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Happy Women's Day!


Happy Women's Day!

An International Event, Little Known in U.S.

While this international holiday has been sponsored by the United Nations since 1975, not many people in the United States are familiar with it.

Women's Day dates to the early 20th century as women in Europe and America began to campaign for the right to vote. This, coupled with the battle for better pay and decent working conditions, especially in the textile industry, incited the socialist women of America to initiate the first Women's Day in the United States, in February 1908.

After women garment workers organized the Shirtwaist Strike in 1909 and the death of 129 female textile workers in the notorious Triangle Fire of 1911 in New York, feminists and socialists throughout Europe took an interest in Women's Day.

One hundred women from 17 countries attended the International Conference of Socialist Women in Copenhagen in 1911. There, Clara Zetkin proposed an International Women's Day, which was unanimously approved.

It took longer to set the date for this holiday. Originally set for March 19, it was eventually moved to March 8. According to most Italian accounts, the choice of date, proposed by Marxist agitator Rosa Luxembourg, was meant to correspond to the date of the Triangle Fire. The fire actually occurred, however, on March 25, the feast of the Annunciation, to this day known by British Christians as "Lady Day."

On March 8, 1917, (Feb. 23, under the Julian calendar then in use in Russia) working women of St. Petersburg protested for bread and peace giving rise to the so-called February Revolution. Alexandra Kollontai, one of the revolutionary leaders, convinced Lenin in 1918 to declare March 8 a national holiday in honor of the "heroic woman worker."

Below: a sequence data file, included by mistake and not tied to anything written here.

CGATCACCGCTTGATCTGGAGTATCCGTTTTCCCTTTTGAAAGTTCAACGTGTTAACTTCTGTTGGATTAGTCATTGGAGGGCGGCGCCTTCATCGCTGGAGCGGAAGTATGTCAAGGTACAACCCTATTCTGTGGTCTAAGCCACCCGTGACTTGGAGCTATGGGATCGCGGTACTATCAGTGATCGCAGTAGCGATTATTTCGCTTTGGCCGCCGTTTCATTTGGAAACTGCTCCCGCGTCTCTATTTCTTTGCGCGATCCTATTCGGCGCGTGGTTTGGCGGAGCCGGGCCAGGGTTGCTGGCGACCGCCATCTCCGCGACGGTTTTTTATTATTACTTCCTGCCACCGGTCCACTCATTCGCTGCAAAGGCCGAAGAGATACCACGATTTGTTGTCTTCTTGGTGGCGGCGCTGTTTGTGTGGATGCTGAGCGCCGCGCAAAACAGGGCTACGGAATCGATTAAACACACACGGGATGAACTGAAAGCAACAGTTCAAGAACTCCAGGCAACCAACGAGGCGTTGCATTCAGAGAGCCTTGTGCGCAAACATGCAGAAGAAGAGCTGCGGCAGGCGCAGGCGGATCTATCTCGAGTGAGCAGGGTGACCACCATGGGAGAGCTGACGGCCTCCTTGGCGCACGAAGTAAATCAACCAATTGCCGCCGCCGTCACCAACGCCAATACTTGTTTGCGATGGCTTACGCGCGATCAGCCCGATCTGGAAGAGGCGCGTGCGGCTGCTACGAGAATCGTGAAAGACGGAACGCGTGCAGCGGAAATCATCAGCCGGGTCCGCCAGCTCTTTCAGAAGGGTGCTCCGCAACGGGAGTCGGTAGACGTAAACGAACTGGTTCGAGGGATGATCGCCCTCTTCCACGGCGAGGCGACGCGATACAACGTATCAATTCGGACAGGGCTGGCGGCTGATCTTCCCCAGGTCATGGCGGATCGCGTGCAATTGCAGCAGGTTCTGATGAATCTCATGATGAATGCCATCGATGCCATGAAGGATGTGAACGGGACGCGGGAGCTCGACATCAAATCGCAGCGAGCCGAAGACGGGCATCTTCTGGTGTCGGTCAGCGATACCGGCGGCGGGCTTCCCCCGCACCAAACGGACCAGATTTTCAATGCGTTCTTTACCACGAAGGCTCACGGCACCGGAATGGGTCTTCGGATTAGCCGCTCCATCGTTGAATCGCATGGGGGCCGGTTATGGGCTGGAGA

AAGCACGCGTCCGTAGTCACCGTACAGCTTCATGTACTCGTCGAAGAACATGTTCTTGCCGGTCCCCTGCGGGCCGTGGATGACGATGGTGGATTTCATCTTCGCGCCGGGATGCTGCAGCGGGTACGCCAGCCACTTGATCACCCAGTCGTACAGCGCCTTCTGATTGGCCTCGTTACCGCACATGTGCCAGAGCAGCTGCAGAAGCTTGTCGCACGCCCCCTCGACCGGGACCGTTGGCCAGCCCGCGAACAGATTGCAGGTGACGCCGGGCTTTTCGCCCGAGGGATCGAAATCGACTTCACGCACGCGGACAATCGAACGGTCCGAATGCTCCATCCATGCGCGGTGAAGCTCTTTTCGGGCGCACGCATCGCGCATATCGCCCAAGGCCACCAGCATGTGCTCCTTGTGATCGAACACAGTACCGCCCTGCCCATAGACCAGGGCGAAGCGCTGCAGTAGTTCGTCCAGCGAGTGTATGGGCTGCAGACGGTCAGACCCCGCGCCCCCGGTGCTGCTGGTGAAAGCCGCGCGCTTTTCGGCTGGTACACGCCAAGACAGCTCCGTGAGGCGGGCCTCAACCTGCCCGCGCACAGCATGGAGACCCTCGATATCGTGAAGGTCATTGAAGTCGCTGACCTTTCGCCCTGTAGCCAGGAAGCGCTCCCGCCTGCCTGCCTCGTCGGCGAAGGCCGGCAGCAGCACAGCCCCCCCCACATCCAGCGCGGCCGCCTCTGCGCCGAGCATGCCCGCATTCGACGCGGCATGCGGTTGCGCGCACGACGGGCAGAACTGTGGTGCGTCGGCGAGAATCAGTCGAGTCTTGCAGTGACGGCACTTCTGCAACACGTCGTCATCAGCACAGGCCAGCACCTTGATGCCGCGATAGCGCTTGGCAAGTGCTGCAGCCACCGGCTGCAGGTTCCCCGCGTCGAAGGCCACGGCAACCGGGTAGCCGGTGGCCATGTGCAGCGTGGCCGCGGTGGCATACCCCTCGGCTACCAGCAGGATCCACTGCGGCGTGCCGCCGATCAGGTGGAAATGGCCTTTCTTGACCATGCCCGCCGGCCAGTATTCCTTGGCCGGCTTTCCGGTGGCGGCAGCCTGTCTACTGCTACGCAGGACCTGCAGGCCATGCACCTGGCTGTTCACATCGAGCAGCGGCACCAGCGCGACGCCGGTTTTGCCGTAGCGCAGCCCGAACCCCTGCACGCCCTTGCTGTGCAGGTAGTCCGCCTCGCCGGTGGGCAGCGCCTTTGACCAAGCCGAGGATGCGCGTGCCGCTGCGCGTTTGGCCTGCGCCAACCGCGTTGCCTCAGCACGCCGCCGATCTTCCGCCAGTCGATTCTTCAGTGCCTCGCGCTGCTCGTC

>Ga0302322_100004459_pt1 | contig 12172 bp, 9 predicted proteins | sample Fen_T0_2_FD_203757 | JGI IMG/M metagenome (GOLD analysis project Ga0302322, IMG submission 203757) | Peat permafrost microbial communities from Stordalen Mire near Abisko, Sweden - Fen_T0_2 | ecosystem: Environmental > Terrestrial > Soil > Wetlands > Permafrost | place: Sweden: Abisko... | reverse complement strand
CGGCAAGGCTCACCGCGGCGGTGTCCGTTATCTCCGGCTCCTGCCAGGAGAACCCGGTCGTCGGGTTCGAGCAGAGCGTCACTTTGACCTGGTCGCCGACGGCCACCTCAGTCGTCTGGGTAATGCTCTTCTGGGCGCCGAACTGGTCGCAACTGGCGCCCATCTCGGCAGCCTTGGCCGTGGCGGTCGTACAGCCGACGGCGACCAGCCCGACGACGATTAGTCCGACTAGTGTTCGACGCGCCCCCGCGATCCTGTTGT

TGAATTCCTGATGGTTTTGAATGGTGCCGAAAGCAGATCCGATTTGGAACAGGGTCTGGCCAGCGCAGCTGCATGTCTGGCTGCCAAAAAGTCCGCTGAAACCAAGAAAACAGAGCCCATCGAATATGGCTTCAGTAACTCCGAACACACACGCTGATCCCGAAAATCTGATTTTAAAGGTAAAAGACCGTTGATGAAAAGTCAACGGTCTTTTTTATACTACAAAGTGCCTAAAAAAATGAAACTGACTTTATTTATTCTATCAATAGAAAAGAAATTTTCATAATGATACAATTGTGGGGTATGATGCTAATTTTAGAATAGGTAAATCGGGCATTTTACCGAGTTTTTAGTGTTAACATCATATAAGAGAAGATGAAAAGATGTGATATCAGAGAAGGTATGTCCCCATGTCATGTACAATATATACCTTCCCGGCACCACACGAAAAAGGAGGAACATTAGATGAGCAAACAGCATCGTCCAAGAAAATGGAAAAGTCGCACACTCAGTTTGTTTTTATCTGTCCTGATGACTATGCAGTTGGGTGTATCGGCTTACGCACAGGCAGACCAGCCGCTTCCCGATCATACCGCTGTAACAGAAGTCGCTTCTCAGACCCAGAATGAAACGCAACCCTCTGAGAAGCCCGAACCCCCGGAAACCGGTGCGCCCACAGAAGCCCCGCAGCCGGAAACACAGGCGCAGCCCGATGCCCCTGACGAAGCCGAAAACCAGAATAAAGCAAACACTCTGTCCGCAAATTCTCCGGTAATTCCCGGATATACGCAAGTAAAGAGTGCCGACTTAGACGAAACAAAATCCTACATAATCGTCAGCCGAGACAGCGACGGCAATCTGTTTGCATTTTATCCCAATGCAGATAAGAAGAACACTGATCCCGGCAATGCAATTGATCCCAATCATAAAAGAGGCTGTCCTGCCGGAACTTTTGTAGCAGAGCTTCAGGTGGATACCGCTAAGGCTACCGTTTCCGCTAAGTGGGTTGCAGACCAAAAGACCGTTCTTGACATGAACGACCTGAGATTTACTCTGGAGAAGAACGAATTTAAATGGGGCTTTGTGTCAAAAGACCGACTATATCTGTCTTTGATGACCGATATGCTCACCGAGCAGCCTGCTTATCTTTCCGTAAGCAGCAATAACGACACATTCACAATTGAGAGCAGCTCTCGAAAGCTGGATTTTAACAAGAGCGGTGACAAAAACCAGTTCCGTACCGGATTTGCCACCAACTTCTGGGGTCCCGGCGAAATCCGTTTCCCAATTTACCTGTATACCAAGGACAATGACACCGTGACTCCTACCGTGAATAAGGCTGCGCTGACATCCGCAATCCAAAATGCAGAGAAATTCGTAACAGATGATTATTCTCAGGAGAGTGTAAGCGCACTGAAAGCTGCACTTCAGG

The celebration of women finds a more comprehensive and less ideological expression in the writings of John Paul II, notably in the closing remarks of his 1988 apostolic letter "Mulieris Dignitatem."

The Church, writes the Pope, gives thanks for each and every woman, "for mothers, for sisters, for wives; for women consecrated to God in virginity; for women dedicated to the many human beings who await the gratuitous love of another person; for women who watch over the human persons in the family ...; for women who work professionally, and who at times are burdened by a great social responsibility."

Italy can boast of having created Women's Day's most charming tradition, the yellow mimosa. Abundant at this time of year, the flower was chosen by the Union of Italian Women in 1946 for its vibrant, joyous color and its fragile appearance (which disguises a sturdy plant) as well as its traditional symbolism of life from death.

The typical sweetie is the so called "mimosa cake".

This cake is a soft one, and keeps its name from its aspect, resembling a mimosa flower. This effect is obtainened by covering its surface with little cubes of "pan di spagna" (a particula kind of very soft cake).

Happy Women's Day!

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